Hens and chicks were once believed to ward off decay and witchcraft, as well as lightning. The plant was grown on the roofs of houses to ward against fire and against thunderstorms. It was believed to be a sign of good luck for the occupants of a home.

My Experience With How To Grow Hens And Chicks

I’ve grown this plant in my garden for a number of years. I grew it in a rock garden that was on a slope and also at my current house as a filler between lavender and beebalm. Now, I don’t recommend this combo; it’s what I happen to have to work with. Both the lavender and the beebalm grow considerably taller than the devil’s beard, but I trim them back, and the bed gets full sun. When I grew the plant between decorative rocks in the sloped rock garden I had, the plant did very well. I don’t think I ever watered it.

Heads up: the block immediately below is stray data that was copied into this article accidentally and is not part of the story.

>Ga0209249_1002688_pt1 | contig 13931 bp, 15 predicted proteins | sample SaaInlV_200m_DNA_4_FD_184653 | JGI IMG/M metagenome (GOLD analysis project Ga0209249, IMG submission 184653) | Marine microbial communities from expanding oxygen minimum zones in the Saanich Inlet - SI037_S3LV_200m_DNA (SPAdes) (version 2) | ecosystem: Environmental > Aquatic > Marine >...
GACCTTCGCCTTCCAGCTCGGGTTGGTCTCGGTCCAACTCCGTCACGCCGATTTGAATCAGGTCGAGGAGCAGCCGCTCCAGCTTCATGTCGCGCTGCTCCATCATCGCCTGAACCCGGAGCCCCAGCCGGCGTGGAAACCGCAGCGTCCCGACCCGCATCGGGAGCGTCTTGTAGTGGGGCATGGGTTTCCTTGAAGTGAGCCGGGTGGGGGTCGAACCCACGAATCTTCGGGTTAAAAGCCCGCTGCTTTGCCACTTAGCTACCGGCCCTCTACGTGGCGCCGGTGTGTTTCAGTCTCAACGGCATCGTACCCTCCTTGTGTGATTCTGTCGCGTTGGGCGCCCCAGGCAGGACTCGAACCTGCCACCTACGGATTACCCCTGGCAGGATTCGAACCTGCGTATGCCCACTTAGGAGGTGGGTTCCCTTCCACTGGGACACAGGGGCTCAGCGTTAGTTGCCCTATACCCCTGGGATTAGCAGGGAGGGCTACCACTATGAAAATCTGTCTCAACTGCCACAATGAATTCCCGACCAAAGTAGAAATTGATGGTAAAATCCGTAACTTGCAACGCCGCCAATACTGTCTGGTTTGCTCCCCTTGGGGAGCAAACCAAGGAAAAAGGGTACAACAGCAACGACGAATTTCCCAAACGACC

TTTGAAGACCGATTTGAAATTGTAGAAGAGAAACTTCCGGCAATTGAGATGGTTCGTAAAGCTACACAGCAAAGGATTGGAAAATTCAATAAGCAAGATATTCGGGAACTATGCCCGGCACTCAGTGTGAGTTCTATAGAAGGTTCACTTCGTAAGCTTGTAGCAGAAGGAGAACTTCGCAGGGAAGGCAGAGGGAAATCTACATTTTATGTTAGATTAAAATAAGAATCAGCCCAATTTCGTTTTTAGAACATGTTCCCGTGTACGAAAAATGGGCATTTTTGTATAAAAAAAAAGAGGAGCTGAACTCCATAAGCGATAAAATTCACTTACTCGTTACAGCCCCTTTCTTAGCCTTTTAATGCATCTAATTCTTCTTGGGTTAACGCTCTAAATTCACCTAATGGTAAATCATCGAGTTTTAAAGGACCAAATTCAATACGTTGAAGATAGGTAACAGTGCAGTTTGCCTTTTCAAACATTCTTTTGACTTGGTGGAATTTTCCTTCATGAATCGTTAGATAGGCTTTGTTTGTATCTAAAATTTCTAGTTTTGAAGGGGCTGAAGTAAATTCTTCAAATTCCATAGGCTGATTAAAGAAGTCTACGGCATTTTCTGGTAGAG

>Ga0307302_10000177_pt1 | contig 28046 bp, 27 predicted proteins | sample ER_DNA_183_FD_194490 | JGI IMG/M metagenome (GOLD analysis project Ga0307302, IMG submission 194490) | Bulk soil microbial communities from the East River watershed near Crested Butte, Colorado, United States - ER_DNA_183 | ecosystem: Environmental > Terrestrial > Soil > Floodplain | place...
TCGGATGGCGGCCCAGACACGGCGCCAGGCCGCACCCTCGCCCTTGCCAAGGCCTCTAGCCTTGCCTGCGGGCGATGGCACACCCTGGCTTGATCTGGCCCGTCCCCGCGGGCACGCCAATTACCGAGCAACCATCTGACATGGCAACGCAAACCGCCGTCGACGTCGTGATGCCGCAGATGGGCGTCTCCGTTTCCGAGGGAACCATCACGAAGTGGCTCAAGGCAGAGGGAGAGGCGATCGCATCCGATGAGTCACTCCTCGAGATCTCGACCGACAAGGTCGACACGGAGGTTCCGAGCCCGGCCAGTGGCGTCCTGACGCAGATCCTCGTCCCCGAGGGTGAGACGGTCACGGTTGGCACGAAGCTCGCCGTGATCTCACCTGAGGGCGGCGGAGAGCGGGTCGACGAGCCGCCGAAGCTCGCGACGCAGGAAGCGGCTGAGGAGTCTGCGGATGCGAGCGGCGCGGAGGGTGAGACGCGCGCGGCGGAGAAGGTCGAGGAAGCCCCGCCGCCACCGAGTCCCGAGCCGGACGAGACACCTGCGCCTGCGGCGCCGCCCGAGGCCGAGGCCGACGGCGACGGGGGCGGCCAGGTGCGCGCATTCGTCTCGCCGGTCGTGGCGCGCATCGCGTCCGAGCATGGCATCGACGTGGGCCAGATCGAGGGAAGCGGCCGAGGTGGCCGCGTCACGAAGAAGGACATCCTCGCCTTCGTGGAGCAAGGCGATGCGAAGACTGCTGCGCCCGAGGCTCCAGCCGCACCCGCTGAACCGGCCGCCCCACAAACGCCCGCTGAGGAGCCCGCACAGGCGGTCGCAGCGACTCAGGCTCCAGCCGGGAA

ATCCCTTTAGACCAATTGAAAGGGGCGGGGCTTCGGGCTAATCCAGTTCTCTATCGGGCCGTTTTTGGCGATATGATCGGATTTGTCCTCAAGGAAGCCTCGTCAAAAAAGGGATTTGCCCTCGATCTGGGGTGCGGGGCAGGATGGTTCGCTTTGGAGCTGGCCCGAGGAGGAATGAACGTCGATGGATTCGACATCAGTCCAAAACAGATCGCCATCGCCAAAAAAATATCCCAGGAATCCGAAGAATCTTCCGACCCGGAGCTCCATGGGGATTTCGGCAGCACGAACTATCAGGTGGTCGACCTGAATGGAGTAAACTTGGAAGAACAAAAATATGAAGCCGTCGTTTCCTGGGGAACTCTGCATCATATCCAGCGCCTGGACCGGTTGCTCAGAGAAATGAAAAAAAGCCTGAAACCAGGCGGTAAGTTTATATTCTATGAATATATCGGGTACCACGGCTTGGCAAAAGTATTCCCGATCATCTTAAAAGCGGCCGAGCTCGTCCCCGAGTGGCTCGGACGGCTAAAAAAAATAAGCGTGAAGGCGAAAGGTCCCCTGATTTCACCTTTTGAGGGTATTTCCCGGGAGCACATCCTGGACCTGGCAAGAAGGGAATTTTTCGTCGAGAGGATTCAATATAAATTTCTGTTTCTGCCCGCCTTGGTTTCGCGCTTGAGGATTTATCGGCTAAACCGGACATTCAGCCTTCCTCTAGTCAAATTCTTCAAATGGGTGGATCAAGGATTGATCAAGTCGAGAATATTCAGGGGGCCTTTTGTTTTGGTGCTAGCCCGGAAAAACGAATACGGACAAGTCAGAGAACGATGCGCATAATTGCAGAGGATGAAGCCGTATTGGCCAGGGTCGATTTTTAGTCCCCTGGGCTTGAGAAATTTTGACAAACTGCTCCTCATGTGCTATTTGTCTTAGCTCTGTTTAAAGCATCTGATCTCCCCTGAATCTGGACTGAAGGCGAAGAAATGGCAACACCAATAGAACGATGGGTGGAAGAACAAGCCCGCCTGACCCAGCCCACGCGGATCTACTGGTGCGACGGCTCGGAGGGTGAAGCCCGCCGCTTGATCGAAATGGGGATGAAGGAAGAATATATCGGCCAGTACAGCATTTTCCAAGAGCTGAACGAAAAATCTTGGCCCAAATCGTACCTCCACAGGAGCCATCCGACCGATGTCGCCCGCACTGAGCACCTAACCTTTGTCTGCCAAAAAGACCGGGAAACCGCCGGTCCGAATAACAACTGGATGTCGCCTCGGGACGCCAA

I get a good amount of rain here in Southern Ontario. I found the plant to be good and hardy as long as the soil drains well. I’ve had it growing both in sandy soil and thick soil with a high clay content. It has done just fine in both soil types.

In both places I lived/where I grew or grew the plant, it has had full sun. Only this last season was I able to test the amount of sun versus shade that the plant seems to do well in. I found that at about 50% shade, it doesn’t grow nearly as fast as the one in full sun. There were fewer chicks, and a few of them seemingly died right away. The one in full sun did not appear to have this condition occur.

Article Sources

  1. Wikipedia –
  2. Wikipedia –
  3. Wikipedia –
  4. Wikipedia –
  5. Wikipedia –
  6. Praeger, Lloyd R. (1932). An Account of the Sempervivum Group. ISBN 978-3-443-50036-8.
  7. United States Department of Agriculture –
  8. Jer’s Personal Experience – Jeremy Shantz, Real Life Experience. 2010-present.
  9. Missouri Botanical Garden –

More from Jer's Garden

Scroll to Top
Skip to content